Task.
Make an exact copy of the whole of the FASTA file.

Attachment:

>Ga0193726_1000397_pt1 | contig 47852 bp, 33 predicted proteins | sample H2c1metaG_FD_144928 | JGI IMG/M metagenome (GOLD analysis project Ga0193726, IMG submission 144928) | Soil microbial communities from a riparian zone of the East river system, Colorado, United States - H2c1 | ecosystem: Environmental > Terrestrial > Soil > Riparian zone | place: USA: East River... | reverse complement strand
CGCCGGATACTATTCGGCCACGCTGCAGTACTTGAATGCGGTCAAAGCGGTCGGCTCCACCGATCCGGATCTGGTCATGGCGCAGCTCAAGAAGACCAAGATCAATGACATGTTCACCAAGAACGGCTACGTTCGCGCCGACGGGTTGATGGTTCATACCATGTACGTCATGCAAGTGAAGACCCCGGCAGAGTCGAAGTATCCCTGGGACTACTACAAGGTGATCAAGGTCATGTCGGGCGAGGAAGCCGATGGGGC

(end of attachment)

>Ga0193726_1000397_pt1 | contig 47852 bp, 33 predicted proteins | sample H2c1metaG_FD_144928 | JGI IMG/M metagenome (GOLD analysis project Ga0193726, IMG submission 144928) | Soil microbial communities from a riparian zone of the East river system, Colorado, United States - H2c1 | ecosystem: Environmental > Terrestrial > Soil > Riparian zone | place: USA: East River... | reverse complement strand
CGCCGGATACTATTCGGCCACGCTGCAGTACTTGAATGCGGTCAAAGCGGTCGGCTCCACCGATCCGGATCTGGTCATGGCGCAGCTCAAGAAGACCAAGATCAATGACATGTTCACCAAGAACGGCTACGTTCGCGCCGACGGGTTGATGGTTCATACCATGTACGTCATGCAAGTGAAGACCCCGGCAGAGTCGAAGTATCCCTGGGACTACTACAAGGTGATCAAGGTCATGTCGGGCGAGGAAGCCGATGGGGC